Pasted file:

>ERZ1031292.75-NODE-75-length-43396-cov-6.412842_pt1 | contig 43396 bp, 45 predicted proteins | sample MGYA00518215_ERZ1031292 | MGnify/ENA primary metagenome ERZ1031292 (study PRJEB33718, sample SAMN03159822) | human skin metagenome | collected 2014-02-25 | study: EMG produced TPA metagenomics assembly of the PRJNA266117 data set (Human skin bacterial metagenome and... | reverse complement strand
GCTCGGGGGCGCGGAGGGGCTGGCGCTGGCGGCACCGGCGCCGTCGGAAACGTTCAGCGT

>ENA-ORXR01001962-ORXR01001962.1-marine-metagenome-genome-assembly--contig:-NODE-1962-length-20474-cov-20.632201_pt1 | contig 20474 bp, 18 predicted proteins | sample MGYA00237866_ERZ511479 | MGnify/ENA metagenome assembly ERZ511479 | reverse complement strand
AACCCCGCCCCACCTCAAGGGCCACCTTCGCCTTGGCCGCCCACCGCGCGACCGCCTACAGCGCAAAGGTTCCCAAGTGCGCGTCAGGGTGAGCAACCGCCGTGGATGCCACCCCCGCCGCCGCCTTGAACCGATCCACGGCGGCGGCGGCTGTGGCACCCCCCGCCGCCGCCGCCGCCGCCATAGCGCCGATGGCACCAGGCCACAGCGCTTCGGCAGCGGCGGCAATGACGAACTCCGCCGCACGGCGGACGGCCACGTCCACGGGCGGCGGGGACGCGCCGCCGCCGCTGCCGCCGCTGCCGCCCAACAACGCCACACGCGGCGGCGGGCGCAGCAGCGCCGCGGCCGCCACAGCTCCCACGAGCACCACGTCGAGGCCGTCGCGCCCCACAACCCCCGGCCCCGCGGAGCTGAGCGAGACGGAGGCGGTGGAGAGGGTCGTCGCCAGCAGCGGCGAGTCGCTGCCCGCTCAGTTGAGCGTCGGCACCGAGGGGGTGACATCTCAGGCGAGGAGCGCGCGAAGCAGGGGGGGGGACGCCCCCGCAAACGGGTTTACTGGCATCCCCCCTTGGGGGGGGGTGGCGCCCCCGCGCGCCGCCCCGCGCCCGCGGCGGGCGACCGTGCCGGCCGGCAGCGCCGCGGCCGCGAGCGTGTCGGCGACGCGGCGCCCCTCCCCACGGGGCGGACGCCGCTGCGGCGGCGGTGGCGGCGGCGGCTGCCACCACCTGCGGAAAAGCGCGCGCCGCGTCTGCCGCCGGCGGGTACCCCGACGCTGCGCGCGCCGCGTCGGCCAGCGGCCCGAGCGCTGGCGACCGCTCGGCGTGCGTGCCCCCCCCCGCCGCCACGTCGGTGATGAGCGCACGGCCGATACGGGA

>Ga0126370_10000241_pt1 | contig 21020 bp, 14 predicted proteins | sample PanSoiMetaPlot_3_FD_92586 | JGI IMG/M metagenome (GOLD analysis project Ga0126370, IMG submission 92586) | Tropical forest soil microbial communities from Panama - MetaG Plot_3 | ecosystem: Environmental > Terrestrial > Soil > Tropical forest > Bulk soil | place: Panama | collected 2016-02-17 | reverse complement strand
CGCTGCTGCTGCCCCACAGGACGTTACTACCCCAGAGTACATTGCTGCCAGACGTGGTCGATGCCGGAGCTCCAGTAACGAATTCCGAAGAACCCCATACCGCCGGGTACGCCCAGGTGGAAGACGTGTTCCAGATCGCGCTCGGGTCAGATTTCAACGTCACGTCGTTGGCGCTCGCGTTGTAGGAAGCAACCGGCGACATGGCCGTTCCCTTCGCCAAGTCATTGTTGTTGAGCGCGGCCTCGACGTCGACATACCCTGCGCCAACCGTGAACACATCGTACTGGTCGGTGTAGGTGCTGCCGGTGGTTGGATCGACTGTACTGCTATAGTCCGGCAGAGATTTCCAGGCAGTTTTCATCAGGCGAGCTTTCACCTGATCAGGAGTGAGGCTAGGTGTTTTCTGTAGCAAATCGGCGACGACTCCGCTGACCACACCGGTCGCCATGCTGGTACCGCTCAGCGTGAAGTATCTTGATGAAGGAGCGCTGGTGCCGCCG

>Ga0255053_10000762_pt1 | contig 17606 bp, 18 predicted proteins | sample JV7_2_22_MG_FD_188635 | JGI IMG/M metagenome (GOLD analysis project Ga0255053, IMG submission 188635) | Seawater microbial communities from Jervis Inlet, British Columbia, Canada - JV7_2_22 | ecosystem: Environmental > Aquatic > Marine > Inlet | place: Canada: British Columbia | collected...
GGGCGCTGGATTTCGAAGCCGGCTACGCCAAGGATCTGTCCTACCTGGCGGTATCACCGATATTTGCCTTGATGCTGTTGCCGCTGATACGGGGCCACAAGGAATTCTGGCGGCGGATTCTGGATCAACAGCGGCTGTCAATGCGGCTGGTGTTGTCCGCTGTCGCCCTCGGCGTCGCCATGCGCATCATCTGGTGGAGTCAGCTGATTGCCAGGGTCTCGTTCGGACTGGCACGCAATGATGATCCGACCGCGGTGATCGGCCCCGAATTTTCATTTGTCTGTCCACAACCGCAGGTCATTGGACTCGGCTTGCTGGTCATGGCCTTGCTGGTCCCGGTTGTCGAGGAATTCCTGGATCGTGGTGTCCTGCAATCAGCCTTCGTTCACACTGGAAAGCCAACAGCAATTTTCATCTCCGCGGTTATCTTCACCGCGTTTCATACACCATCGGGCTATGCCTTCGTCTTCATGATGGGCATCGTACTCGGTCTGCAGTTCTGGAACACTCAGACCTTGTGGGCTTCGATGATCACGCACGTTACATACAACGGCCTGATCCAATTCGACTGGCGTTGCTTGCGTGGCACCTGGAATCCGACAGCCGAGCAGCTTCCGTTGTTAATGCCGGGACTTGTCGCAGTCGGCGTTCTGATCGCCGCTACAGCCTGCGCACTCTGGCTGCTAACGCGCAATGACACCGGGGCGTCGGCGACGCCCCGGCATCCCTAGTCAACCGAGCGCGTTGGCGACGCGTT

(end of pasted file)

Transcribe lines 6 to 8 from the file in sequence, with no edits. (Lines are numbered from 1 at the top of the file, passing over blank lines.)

CGCTGCTGCTGCCCCACAGGACGTTACTACCCCAGAGTACATTGCTGCCAGACGTGGTCGATGCCGGAGCTCCAGTAACGAATTCCGAAGAACCCCATACCGCCGGGTACGCCCAGGTGGAAGACGTGTTCCAGATCGCGCTCGGGTCAGATTTCAACGTCACGTCGTTGGCGCTCGCGTTGTAGGAAGCAACCGGCGACATGGCCGTTCCCTTCGCCAAGTCATTGTTGTTGAGCGCGGCCTCGACGTCGACATACCCTGCGCCAACCGTGAACACATCGTACTGGTCGGTGTAGGTGCTGCCGGTGGTTGGATCGACTGTACTGCTATAGTCCGGCAGAGATTTCCAGGCAGTTTTCATCAGGCGAGCTTTCACCTGATCAGGAGTGAGGCTAGGTGTTTTCTGTAGCAAATCGGCGACGACTCCGCTGACCACACCGGTCGCCATGCTGGTACCGCTCAGCGTGAAGTATCTTGATGAAGGAGCGCTGGTGCCGCCG

>Ga0255053_10000762_pt1 | contig 17606 bp, 18 predicted proteins | sample JV7_2_22_MG_FD_188635 | JGI IMG/M metagenome (GOLD analysis project Ga0255053, IMG submission 188635) | Seawater microbial communities from Jervis Inlet, British Columbia, Canada - JV7_2_22 | ecosystem: Environmental > Aquatic > Marine > Inlet | place: Canada: British Columbia | collected...
GGGCGCTGGATTTCGAAGCCGGCTACGCCAAGGATCTGTCCTACCTGGCGGTATCACCGATATTTGCCTTGATGCTGTTGCCGCTGATACGGGGCCACAAGGAATTCTGGCGGCGGATTCTGGATCAACAGCGGCTGTCAATGCGGCTGGTGTTGTCCGCTGTCGCCCTCGGCGTCGCCATGCGCATCATCTGGTGGAGTCAGCTGATTGCCAGGGTCTCGTTCGGACTGGCACGCAATGATGATCCGACCGCGGTGATCGGCCCCGAATTTTCATTTGTCTGTCCACAACCGCAGGTCATTGGACTCGGCTTGCTGGTCATGGCCTTGCTGGTCCCGGTTGTCGAGGAATTCCTGGATCGTGGTGTCCTGCAATCAGCCTTCGTTCACACTGGAAAGCCAACAGCAATTTTCATCTCCGCGGTTATCTTCACCGCGTTTCATACACCATCGGGCTATGCCTTCGTCTTCATGATGGGCATCGTACTCGGTCTGCAGTTCTGGAACACTCAGACCTTGTGGGCTTCGATGATCACGCACGTTACATACAACGGCCTGATCCAATTCGACTGGCGTTGCTTGCGTGGCACCTGGAATCCGACAGCCGAGCAGCTTCCGTTGTTAATGCCGGGACTTGTCGCAGTCGGCGTTCTGATCGCCGCTACAGCCTGCGCACTCTGGCTGCTAACGCGCAATGACACCGGGGCGTCGGCGACGCCCCGGCATCCCTAGTCAACCGAGCGCGTTGGCGACGCGTT